Toyota says the new 2021 4Runner will go on sale in mid- to late August.

Cars.com’s Editorial department is your source for automotive news and reviews. In line with Cars.com’s long-standing ethics policy, editors and reviewers don’t accept gifts or free trips from automakers. The Editorial department is independent of Cars.com’s advertising, sales and sponsored content departments.

Consumer Reviews

What drivers are saying

4.7
6 reviews — Read All reviews
Exterior Styling
(4.5)
Performance
(4.5)
Interior Design
(4.5)
Comfort
(4.8)
Reliability
(4.8)
Value For The Money
(4.7)
(5.0)

I love my new car

by 4Runner Mom from Beaverton, OR on November 9, 2020

I love this 4Runner. It’s got the sleek feel of a new car but you don’t forget you are still driving a 4Runner. There is a way that why have made it nice and new but yet kept the nostalgia of old ... Read full review

(5.0)

Updated model and design

by CB Jr from Jersey City NJ on November 6, 2020

The design is nice, very roomy, comfortable interior and ride is great ... satisfied, especially with the price we were able to purchase vehicle ... AND updated 2021! Read full review

Safety

Recalls and crash tests

Recalls

The 2021 Toyota 4Runner currently has 0 recalls


Crash and Rollover Test Ratings

The 2021 Toyota 4Runner has not been tested.

Warranty

New car and certified pre-owned programs by Toyota

New Car Program Benefits

  • Bumper-to-Bumper

    36 months / 36,000 miles

  • Powertrain

    60 months / 60,000 miles

  • Roadside Assistance

    24 months / unlimited distance

Certified Pre-Owned Program Benefits

Latest 2021 4Runner Stories

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Cars.com Car Seat Check

Certified child passenger safety technicians conduct hands-on tests of a car’s Latch system and check the vehicle’s ability to accommodate different types of car seats. The 4Runner received the following grades on a scale of A-F.*
* This score may not apply to all trims, especially for vehicles with multiple body styles that affect the space and design of the seating.

Warranty FAQs

What is a Bumper-to-Bumper warranty?

Often called a basic warranty or new-vehicle warranty, a bumper-to-bumper policy covers components like air conditioning, audio systems, vehicle sensors, fuel systems and major electrical components. Most policies exclude regular maintenance like fluid top offs and oil changes, but a few brands have separate free-maintenance provisions, and those that do offer them is slowly rising. Bumper-to-bumper warranties typically expire faster than powertrain warranties.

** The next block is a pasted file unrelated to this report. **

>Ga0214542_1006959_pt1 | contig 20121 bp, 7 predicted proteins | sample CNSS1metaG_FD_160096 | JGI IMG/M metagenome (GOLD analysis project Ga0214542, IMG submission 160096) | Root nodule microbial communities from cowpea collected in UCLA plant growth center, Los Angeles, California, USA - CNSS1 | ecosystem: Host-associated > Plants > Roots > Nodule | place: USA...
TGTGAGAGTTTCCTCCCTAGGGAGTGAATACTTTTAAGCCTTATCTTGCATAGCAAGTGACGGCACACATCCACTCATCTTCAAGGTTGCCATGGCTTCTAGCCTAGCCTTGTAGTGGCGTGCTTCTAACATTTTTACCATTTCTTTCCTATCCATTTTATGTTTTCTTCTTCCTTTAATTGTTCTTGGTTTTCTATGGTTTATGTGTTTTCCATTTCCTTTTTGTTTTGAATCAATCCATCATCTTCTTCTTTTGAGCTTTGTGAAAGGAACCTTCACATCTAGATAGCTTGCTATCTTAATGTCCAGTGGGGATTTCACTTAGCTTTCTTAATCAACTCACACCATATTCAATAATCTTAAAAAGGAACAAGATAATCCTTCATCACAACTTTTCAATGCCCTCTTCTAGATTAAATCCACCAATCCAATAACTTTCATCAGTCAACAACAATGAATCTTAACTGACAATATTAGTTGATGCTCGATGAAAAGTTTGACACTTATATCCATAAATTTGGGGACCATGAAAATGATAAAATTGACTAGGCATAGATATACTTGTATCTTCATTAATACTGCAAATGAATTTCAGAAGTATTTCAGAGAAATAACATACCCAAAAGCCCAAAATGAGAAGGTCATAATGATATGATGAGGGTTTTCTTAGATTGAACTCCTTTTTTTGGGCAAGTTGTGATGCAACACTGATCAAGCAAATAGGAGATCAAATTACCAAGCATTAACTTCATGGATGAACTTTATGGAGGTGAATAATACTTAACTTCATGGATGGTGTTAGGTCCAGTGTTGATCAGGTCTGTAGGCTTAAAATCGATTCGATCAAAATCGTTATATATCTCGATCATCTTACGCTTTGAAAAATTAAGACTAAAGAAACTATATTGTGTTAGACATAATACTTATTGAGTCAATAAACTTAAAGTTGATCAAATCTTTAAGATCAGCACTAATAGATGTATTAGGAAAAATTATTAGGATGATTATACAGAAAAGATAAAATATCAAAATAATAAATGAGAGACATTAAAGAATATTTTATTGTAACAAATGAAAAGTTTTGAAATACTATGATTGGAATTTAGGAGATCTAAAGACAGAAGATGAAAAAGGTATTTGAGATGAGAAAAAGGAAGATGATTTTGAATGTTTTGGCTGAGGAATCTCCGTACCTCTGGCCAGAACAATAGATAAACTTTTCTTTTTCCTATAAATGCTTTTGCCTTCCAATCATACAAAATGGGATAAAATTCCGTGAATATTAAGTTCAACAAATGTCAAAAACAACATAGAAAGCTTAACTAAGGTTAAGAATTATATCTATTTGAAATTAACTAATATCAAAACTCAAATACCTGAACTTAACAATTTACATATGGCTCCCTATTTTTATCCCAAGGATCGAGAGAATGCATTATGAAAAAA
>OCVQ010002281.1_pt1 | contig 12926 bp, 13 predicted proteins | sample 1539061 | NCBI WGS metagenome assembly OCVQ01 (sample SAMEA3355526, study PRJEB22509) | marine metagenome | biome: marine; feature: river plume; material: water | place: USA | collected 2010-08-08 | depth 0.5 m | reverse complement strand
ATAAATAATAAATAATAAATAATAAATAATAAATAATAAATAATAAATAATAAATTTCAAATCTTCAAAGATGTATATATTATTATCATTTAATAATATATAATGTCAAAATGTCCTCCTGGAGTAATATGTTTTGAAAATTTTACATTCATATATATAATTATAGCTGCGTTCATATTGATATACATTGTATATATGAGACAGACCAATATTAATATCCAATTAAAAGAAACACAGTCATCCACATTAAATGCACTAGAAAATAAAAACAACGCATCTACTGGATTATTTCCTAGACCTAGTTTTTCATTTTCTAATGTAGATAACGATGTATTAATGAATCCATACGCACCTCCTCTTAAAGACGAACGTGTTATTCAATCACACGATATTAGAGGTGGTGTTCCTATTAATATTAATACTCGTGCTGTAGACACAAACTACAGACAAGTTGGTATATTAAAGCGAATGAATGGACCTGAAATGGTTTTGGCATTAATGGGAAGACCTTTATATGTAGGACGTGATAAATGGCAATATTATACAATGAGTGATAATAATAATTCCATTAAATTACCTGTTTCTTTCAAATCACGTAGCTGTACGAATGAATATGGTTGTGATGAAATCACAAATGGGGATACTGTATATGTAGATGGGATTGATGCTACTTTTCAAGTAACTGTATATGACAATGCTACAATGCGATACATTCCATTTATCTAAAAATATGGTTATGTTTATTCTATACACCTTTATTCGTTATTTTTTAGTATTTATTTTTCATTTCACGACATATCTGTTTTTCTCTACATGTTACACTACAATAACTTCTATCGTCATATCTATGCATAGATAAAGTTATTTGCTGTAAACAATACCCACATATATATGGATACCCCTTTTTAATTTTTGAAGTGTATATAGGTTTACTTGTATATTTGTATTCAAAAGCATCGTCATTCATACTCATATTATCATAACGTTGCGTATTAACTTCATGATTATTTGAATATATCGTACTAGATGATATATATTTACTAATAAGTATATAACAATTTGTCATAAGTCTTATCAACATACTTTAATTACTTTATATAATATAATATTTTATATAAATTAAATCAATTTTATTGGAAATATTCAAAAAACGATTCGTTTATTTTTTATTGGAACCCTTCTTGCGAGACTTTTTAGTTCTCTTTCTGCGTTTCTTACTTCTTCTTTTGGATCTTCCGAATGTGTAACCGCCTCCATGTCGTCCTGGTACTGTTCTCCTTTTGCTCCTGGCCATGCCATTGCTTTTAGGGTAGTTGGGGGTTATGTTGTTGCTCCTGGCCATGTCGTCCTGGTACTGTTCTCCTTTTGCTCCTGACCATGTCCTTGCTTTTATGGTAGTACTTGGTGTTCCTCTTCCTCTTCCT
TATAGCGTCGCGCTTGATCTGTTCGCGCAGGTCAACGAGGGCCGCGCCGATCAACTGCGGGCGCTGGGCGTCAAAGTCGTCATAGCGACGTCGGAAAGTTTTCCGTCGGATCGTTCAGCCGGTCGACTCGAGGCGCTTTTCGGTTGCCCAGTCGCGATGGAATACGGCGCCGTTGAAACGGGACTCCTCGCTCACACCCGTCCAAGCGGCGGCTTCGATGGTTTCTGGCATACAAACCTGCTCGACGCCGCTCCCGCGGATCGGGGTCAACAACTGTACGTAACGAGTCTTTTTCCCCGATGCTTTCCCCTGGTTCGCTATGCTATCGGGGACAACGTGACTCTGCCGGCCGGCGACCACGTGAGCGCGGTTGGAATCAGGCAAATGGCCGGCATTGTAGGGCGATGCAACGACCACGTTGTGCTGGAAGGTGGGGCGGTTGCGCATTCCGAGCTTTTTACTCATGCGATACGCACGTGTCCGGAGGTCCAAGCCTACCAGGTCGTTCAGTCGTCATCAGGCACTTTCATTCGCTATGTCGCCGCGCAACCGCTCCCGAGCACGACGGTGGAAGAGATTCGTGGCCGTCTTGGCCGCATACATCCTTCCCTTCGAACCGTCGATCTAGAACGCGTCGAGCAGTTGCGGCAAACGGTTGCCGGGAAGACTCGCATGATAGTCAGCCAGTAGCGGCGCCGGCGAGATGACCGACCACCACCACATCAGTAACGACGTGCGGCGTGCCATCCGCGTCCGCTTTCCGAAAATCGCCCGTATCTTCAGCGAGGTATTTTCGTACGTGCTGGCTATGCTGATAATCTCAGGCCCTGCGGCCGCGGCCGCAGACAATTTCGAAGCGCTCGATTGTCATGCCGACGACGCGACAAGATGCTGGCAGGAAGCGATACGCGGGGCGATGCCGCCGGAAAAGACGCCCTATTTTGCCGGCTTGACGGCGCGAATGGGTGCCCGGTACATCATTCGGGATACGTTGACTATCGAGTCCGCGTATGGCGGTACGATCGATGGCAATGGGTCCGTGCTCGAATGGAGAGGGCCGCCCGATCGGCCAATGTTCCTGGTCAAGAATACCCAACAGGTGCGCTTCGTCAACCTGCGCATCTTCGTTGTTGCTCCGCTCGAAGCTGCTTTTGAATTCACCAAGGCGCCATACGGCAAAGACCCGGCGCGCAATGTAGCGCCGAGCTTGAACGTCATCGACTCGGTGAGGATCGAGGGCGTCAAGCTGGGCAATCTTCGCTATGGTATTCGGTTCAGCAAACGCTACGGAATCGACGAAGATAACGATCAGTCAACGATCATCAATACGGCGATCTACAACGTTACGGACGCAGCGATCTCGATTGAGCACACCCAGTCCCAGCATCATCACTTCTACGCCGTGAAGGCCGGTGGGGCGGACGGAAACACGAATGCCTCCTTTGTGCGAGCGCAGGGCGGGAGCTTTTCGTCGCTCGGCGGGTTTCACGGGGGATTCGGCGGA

What is a Powertrain warranty?

Don't be misled a 10-year or 100,000-mile powertrain warranty doesn't promise a decade of free repairs for your car. It typically covers just the engine and transmission, along with any other moving parts that lead to the wheels, like the driveshaft and constant velocity joints. Some automakers also bundle seat belts and airbags into their powertrain warranties. With a few exceptions, powertrain warranties don't cover regular maintenance like engine tuneups and tire rotations.

What is included in Roadside Assistance?

Some automakers include roadside assistance with their bumper-to-bumper or powertrain warranties, while others have separate policies. These programs cover anything from flat-tire changes and locksmith services to jump-starts and towing. Few reimburse incidental costs like motel rooms (if you have to wait for repairs).

What other services could be included in a warranty?

Some automakers include free scheduled maintenance for items such as oil changes, air filters and tire rotations. Some include consumables including brake pads and windshield wipers; others do not. They are typically for the first couple of years of ownership of a new car.

What does CPO mean?

A certified pre-owned or CPO car has been inspected to meet minimum quality standards and typically includes some type of warranty. While dealers and third parties certify cars, the gold standard is an automaker-certified vehicle that provides a factory-backed warranty, often extending the original coverage. Vehicles must be in excellent condition and have low miles and wear to be certified, which is why off-lease vehicles feed many CPO programs.

See also the latest CPO incentives by automaker